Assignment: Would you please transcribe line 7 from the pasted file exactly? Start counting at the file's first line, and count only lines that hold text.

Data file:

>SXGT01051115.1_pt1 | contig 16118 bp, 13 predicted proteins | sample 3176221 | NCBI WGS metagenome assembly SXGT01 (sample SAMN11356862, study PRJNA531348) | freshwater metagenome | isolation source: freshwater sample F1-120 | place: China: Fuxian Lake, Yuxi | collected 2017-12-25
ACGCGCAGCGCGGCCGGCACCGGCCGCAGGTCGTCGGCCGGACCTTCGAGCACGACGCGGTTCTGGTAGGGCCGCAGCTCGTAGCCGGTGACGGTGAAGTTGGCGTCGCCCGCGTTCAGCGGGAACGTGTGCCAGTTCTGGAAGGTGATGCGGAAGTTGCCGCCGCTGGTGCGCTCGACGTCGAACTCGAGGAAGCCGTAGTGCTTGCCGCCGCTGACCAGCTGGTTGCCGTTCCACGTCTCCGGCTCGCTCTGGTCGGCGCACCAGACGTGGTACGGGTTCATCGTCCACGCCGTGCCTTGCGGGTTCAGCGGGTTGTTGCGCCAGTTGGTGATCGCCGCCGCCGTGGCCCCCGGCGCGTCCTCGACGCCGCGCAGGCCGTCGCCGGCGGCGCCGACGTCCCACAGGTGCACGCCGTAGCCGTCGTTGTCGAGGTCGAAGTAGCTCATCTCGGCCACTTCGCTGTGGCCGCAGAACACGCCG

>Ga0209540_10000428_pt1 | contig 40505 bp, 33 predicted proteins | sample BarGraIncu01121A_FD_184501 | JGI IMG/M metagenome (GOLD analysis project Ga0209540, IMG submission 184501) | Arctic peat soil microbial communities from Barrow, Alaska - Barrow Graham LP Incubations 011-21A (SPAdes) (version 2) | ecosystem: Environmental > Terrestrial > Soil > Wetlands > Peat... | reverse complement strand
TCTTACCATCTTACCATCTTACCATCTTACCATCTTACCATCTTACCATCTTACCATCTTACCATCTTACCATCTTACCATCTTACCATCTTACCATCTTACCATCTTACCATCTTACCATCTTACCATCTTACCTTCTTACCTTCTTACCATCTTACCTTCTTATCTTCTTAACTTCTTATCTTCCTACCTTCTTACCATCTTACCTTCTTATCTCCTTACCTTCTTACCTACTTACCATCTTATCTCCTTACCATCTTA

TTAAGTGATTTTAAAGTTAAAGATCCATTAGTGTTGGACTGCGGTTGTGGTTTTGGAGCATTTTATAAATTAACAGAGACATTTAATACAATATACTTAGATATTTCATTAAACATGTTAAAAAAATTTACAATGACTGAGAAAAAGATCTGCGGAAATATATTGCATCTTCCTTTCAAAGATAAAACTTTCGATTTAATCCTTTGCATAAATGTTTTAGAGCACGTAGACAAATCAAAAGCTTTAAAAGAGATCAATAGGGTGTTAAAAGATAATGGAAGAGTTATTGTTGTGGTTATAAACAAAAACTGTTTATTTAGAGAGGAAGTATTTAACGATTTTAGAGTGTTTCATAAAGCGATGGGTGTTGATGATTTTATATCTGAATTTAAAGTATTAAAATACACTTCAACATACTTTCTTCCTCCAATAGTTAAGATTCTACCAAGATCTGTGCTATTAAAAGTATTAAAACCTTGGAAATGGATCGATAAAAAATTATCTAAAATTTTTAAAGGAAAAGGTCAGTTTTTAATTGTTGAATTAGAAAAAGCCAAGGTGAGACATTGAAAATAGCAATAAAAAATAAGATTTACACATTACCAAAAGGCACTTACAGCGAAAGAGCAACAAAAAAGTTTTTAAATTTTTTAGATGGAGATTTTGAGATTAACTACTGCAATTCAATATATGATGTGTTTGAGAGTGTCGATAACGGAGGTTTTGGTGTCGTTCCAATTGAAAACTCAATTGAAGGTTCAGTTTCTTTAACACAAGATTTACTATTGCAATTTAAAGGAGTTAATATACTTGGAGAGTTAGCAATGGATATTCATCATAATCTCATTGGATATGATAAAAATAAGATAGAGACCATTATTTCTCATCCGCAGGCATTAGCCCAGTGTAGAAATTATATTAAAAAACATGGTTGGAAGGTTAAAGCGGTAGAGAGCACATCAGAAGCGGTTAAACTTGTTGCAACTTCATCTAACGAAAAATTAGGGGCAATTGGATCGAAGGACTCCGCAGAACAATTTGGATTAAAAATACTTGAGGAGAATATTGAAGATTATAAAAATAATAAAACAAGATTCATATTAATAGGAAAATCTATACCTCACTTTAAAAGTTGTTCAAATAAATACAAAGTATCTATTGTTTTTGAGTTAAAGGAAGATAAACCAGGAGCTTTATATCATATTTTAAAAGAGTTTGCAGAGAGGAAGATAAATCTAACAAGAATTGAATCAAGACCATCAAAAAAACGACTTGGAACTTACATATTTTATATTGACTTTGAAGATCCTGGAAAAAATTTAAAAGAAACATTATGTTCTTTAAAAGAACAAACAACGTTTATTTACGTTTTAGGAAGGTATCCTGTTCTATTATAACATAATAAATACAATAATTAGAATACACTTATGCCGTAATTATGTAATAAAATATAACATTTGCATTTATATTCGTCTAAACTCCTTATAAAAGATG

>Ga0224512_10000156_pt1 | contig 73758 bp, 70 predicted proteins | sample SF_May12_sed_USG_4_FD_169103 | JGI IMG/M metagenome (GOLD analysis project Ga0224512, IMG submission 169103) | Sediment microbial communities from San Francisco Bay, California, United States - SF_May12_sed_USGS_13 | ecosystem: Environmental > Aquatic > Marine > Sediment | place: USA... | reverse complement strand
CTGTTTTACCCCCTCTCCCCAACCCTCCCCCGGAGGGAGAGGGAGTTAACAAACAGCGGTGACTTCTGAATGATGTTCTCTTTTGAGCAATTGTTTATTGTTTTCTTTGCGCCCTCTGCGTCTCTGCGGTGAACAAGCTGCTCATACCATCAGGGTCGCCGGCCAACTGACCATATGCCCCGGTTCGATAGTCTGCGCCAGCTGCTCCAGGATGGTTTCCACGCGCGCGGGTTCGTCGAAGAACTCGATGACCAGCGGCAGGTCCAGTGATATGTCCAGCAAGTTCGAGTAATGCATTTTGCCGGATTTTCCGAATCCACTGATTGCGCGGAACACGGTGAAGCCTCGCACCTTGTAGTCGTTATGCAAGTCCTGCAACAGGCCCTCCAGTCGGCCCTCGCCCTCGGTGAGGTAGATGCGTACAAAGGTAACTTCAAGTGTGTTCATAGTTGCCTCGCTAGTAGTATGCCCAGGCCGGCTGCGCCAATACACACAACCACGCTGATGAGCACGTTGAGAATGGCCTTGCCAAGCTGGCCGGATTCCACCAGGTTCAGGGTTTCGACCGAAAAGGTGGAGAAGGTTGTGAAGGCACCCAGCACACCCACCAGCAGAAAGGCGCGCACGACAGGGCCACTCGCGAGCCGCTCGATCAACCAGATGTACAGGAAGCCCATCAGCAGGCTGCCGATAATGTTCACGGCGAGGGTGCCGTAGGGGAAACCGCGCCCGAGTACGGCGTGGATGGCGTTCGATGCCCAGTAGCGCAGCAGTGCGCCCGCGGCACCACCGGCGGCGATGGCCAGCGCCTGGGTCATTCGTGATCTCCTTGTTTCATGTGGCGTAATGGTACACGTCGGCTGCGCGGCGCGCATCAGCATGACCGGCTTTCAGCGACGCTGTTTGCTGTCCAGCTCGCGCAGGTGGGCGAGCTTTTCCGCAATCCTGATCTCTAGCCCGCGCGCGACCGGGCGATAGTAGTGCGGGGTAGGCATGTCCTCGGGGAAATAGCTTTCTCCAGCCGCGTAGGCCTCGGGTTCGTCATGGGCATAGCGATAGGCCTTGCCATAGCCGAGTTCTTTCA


CTGTTTTACCCCCTCTCCCCAACCCTCCCCCGGAGGGAGAGGGAGTTAACAAACAGCGGTGACTTCTGAATGATGTTCTCTTTTGAGCAATTGTTTATTGTTTTCTTTGCGCCCTCTGCGTCTCTGCGGTGAACAAGCTGCTCATACCATCAGGGTCGCCGGCCAACTGACCATATGCCCCGGTTCGATAGTCTGCGCCAGCTGCTCCAGGATGGTTTCCACGCGCGCGGGTTCGTCGAAGAACTCGATGACCAGCGGCAGGTCCAGTGATATGTCCAGCAAGTTCGAGTAATGCATTTTGCCGGATTTTCCGAATCCACTGATTGCGCGGAACACGGTGAAGCCTCGCACCTTGTAGTCGTTATGCAAGTCCTGCAACAGGCCCTCCAGTCGGCCCTCGCCCTCGGTGAGGTAGATGCGTACAAAGGTAACTTCAAGTGTGTTCATAGTTGCCTCGCTAGTAGTATGCCCAGGCCGGCTGCGCCAATACACACAACCACGCTGATGAGCACGTTGAGAATGGCCTTGCCAAGCTGGCCGGATTCCACCAGGTTCAGGGTTTCGACCGAAAAGGTGGAGAAGGTTGTGAAGGCACCCAGCACACCCACCAGCAGAAAGGCGCGCACGACAGGGCCACTCGCGAGCCGCTCGATCAACCAGATGTACAGGAAGCCCATCAGCAGGCTGCCGATAATGTTCACGGCGAGGGTGCCGTAGGGGAAACCGCGCCCGAGTACGGCGTGGATGGCGTTCGATGCCCAGTAGCGCAGCAGTGCGCCCGCGGCACCACCGGCGGCGATGGCCAGCGCCTGGGTCATTCGTGATCTCCTTGTTTCATGTGGCGTAATGGTACACGTCGGCTGCGCGGCGCGCATCAGCATGACCGGCTTTCAGCGACGCTGTTTGCTGTCCAGCTCGCGCAGGTGGGCGAGCTTTTCCGCAATCCTGATCTCTAGCCCGCGCGCGACCGGGCGATAGTAGTGCGGGGTAGGCATGTCCTCGGGGAAATAGCTTTCTCCAGCCGCGTAGGCCTCGGGTTCGTCATGGGCATAGCGATAGGCCTTGCCATAGCCGAGTTCTTTCA